Monday, March 16, 2009
Yahoo Reverses Web Strategy
Yahoo’s recent about-face on their web video strategy as reported in today’s New York Times offers a valuable parallel for healthcare marketers crafting an internet video strategy of their own. The article quotes Trip Chowdhry, a senior analyst for Global Equities Research as saying that Yahoo ‘s “expensive attempts to transport TV entertainment the Internet ‘were all disasters.’” This is because Yahoo developed shows without targeting any specific consumer need and applied a “one-way model…more of a TV mindset.”
Now Yahoo is starting with the consumer first, “finding their biggest audiences and then building short Web shows for those groups of people.” Examples of this new strategy include “Primetime in No Time,” a 2-5 minute recap of top prime time shows and their latest venture, “Spotlight to Nightlight,” which features short segments about celebrity mothers.
Following in Yahoo’s footsteps, many healthcare companies have started with similarly “company-focused” strategies regarding Internet videos. Often times, their YouTube channels are little more than a collection of videos they have lying around the office. Don’t get me wrong – these initial forays represent important first steps. The healthcare industry always faces special regulatory hurdles in adopting new media. However, like Yahoo, healthcare marketers are being rewarded with similarly low viewership. It is hard to find a healthcare company produced video that is seen by more than a few thousand people.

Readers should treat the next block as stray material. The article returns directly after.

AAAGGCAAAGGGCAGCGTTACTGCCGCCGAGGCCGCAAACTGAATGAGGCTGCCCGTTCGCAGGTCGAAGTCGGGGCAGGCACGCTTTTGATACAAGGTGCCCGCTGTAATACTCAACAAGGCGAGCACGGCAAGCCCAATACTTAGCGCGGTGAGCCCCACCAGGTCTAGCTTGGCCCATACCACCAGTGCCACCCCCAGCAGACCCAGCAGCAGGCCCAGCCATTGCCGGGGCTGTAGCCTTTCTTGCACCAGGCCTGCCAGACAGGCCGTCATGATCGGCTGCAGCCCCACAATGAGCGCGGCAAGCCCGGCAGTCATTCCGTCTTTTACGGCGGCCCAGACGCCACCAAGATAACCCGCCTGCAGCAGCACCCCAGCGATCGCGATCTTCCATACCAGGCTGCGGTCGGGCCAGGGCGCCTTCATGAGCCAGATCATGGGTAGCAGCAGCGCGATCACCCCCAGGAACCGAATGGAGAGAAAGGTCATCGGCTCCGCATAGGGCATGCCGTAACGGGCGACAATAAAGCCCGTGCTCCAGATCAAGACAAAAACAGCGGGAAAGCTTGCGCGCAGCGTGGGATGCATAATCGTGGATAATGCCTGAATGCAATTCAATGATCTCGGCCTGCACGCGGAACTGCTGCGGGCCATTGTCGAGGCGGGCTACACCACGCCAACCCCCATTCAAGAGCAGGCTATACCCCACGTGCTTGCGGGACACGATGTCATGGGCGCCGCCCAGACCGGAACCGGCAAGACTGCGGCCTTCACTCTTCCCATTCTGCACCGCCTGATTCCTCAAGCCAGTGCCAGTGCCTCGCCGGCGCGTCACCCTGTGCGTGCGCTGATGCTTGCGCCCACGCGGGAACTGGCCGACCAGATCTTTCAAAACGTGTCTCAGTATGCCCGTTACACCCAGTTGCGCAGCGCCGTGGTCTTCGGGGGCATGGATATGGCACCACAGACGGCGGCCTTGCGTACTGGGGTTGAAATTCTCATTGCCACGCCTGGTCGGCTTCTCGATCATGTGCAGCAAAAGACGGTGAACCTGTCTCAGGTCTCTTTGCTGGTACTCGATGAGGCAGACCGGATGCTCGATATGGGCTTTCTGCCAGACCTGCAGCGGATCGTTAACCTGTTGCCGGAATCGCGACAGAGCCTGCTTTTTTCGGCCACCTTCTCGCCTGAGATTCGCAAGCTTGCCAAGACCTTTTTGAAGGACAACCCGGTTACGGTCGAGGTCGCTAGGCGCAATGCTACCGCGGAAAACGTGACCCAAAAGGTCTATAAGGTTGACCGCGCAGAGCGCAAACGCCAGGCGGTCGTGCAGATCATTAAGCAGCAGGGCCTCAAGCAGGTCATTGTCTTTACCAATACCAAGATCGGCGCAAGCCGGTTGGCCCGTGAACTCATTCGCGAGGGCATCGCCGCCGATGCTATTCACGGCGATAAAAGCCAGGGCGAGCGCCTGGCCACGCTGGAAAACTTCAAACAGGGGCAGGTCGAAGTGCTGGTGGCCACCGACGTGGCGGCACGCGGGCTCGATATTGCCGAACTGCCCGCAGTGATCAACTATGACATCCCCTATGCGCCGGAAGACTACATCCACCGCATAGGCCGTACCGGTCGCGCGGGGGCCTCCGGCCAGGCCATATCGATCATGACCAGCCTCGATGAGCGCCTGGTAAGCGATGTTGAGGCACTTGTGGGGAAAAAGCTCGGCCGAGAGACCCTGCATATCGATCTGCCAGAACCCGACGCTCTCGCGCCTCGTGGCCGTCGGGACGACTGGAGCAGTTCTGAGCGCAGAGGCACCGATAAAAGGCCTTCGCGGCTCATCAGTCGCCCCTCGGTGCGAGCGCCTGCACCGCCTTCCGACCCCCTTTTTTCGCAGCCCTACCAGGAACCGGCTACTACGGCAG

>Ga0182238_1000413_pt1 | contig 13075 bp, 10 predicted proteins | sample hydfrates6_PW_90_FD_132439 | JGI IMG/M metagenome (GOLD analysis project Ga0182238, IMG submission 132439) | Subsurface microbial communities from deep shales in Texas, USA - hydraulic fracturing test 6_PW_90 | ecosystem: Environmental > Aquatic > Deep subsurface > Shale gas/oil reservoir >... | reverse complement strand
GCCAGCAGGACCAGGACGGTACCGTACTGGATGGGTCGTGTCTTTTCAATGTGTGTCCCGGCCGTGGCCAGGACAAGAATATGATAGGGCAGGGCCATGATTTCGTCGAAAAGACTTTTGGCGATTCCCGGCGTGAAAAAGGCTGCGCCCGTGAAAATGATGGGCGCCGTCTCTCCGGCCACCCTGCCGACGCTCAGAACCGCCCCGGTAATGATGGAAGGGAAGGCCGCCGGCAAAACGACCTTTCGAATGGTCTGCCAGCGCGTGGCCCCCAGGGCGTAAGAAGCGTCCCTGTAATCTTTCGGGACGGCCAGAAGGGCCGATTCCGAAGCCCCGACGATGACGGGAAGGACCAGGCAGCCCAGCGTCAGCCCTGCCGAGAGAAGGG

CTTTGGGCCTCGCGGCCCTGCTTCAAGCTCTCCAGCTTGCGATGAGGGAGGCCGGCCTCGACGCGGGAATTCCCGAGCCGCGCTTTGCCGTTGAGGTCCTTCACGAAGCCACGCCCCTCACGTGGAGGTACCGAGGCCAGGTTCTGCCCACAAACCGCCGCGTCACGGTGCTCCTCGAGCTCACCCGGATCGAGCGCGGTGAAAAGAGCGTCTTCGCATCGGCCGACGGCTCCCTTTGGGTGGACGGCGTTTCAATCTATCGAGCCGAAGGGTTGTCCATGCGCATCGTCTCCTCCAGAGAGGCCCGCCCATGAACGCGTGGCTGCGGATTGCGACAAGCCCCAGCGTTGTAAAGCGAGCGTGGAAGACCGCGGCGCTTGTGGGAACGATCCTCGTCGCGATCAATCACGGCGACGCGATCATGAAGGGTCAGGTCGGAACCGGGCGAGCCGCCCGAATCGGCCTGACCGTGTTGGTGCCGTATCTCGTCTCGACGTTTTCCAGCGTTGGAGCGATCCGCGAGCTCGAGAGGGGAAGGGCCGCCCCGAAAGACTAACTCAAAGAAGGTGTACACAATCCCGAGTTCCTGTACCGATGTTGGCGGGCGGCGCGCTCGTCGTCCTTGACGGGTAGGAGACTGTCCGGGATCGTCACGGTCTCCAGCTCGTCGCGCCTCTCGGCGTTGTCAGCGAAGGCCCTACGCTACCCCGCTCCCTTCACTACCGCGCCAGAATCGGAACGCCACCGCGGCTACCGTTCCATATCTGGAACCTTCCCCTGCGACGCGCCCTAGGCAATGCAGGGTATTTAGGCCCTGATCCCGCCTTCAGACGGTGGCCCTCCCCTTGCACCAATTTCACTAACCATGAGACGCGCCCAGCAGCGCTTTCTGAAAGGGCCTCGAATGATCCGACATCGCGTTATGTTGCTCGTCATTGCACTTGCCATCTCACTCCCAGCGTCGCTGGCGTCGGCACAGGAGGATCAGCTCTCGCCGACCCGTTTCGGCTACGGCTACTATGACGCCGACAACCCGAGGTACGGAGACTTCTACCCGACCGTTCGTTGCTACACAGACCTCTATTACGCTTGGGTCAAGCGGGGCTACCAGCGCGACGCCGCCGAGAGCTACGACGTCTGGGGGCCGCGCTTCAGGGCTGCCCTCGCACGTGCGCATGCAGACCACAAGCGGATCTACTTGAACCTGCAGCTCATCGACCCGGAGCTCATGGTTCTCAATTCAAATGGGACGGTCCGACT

Like Yahoo, healthcare marketers would do well to start first with the community-figure out who your important online consumers are and see how you can add value through video. Do they want personal stories, how-to videos or even videos with a condition insider’s “gallows humor” twist to release tension through laughter? One of the key tenets of the whole social media movement is that listening is the first step finding a mutually beneficial agenda.
Just as our websites started out as brochure-ware in the ‘90s before evolving into the more interactive, engaging sites seen today, our healthcare Internet videos will need to make a similar leap to relevancy.
To see the full NYT article, click here.